Court Takes Issue with DJ Filing Prior to IPR
Patent infringement defendants seek IPR of patents asserted against them at the PTAB as an alternative to higher cost litigation. That is, a primary benefit of seeking IPR is the ability to seek a stay of the costlier district court action on the basis that the outcome of the IPR may moot the dispute through cancellation of the asserted claims, or at least greatly simplify the issues for trial.
Yet, not all patent litigation is initiated by patent owners. Often times a potential defendant will seek a Declaratory Judgment (DJ) to secure a favored district court forum in anticipation of an imminent litigation in a less favorable district (typically Texas)
Recently, the District of Delaware considered the impact of such proactive conduct on the typical IPR stay analysis.
In Cisco Systems et al., v. Ramot At Tel Aviv University Ltd. ((D.Del )- order here), the DJ plaintiffs filed a complaint on September 28, 2021. They then filed on February 16, 2022 IPR petitions challenging all claims of the single asserted patent. Both IPRs were instituted on October 5, 2022. The DJ plaintiffs then filed a motion to stay on November 17, 2022.
While the Court found that granting a stay would simplify issues for trial and that the status of the litigation favors a stay, the Court also found that the defendant would suffer undue prejudice. Here, the Court’s undue prejudice analysis considered the DJ plaintiff’s action in pursuing the DJ. That is, the Court looked to: (1) the DJ plaintiffs’ actions and (2) the DJ plaintiffs’ first-to-file arguments made in response to a Motion to Dismiss that the case should proceed over a related EDTX case filed by the defendant.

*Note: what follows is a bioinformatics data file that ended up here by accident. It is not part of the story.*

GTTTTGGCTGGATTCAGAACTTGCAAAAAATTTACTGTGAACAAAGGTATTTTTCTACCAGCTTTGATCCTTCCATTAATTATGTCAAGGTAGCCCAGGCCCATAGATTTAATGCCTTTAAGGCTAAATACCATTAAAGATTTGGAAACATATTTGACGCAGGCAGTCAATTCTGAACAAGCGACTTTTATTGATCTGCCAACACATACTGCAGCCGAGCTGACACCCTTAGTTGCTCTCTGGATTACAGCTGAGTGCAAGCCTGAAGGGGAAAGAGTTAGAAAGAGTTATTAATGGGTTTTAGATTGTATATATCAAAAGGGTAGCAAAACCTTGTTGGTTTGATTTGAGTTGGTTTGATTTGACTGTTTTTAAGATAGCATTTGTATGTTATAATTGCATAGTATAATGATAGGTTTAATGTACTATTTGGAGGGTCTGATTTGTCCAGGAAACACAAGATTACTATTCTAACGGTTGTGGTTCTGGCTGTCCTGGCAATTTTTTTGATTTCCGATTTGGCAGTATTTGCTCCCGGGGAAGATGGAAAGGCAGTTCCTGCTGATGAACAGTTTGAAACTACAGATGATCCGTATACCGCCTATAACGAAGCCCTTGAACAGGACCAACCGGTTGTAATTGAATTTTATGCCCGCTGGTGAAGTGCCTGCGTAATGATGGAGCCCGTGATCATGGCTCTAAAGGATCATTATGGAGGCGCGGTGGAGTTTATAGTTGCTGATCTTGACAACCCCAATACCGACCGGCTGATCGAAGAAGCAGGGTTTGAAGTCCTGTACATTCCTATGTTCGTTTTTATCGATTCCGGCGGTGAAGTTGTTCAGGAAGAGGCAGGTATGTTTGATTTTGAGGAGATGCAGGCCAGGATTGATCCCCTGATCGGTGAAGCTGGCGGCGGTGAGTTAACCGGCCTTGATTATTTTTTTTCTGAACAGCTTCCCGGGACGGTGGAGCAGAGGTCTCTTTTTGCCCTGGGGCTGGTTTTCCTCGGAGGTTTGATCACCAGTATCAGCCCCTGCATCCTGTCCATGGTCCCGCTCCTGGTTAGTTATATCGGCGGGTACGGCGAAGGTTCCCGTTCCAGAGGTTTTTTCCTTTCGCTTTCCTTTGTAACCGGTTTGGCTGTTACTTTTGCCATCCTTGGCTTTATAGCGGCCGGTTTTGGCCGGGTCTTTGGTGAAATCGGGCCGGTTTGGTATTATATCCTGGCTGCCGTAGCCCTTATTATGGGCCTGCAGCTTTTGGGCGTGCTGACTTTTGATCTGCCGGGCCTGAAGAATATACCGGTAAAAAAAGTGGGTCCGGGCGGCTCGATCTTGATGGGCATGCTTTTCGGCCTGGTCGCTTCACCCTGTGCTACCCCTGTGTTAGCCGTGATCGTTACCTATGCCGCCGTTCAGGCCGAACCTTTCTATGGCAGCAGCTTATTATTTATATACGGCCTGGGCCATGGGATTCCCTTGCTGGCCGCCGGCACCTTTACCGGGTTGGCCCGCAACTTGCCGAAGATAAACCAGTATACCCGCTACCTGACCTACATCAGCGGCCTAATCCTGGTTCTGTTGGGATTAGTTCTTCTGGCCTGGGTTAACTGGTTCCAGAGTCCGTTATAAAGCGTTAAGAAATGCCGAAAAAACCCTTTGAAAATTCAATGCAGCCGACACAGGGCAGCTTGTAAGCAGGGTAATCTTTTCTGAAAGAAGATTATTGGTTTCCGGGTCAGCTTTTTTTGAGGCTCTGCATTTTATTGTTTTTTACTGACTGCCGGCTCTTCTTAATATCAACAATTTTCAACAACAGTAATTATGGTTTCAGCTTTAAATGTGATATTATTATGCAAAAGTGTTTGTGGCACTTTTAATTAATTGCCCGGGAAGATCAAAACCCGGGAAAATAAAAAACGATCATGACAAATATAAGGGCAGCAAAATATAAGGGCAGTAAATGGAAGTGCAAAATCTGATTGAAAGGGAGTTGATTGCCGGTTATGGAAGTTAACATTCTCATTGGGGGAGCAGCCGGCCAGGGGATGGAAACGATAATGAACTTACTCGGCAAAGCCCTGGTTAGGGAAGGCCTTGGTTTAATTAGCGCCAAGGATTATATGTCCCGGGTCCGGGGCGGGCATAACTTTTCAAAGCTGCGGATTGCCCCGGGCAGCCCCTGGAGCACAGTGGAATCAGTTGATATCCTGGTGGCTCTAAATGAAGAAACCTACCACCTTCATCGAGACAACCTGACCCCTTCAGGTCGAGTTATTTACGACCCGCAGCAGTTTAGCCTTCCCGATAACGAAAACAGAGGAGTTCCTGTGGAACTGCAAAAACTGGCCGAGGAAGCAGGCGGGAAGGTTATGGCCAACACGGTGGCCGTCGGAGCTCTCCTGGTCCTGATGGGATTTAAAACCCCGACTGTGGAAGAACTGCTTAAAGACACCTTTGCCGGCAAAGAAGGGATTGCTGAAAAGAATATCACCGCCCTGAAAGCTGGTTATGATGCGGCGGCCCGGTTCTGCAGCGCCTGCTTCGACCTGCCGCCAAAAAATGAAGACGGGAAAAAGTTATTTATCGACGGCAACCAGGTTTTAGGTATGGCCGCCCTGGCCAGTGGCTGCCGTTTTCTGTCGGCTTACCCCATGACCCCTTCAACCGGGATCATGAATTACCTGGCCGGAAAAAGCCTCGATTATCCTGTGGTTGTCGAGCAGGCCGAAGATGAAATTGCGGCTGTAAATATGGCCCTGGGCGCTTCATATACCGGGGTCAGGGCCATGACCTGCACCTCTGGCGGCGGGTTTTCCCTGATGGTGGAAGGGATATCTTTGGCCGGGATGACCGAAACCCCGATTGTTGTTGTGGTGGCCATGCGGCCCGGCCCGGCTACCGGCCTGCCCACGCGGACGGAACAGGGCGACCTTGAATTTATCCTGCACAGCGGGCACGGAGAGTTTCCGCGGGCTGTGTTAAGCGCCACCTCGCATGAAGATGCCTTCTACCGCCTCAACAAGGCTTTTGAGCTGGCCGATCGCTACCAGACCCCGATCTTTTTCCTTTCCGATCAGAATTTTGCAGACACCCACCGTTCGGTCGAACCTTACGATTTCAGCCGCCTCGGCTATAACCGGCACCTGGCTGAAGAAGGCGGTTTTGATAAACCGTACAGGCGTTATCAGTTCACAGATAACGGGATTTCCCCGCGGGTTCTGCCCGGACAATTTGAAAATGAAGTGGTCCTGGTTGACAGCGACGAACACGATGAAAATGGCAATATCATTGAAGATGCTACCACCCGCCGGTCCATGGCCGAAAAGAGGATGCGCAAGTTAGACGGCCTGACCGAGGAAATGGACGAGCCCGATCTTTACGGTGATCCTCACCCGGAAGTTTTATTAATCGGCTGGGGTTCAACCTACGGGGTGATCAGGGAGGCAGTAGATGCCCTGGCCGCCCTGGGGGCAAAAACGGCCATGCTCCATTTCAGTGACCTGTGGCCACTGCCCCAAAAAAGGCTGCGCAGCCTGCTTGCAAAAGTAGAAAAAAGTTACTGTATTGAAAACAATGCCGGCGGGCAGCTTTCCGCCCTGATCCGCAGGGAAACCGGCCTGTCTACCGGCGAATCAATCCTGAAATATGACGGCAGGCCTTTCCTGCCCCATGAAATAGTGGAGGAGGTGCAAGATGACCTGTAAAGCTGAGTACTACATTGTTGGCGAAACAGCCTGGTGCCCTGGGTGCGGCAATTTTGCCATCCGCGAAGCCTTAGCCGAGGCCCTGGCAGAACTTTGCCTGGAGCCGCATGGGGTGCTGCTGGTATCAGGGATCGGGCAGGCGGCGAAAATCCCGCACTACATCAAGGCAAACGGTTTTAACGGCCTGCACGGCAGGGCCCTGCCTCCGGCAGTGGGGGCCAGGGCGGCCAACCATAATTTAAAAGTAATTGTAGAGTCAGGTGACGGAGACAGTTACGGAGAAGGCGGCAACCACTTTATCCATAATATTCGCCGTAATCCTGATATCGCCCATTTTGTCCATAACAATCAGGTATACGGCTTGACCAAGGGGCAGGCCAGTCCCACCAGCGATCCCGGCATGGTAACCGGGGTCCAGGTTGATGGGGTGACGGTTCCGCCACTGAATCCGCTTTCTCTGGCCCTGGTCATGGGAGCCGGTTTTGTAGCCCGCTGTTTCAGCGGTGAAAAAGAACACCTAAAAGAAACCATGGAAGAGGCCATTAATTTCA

On balance, the Court granted the motion in part with respect to the majority of deadlines on the case’s scheduling order, but denied the motion in part with respect to fact discovery cutoff and document production. Thus, fact discovery is set to continue as scheduled through September 29, 2023 (just before the FWDs are due).
The Order expresses a bit of annoyance that the plaintiff insisted on the DJ action going forward over a competing case in Texas only to turn around and ask the Court to stay the dispute months later. Notably, the Court repeatedly cited the 12:01 AM filing of the plaintiff (the day the patent issued) as an “abuse of the Declaratory Judgment Act.” Still, given the low likelihood that the competing Texas Court would stay any aspect of the case pending PTAB review, such filings are becoming increasingly commonplace.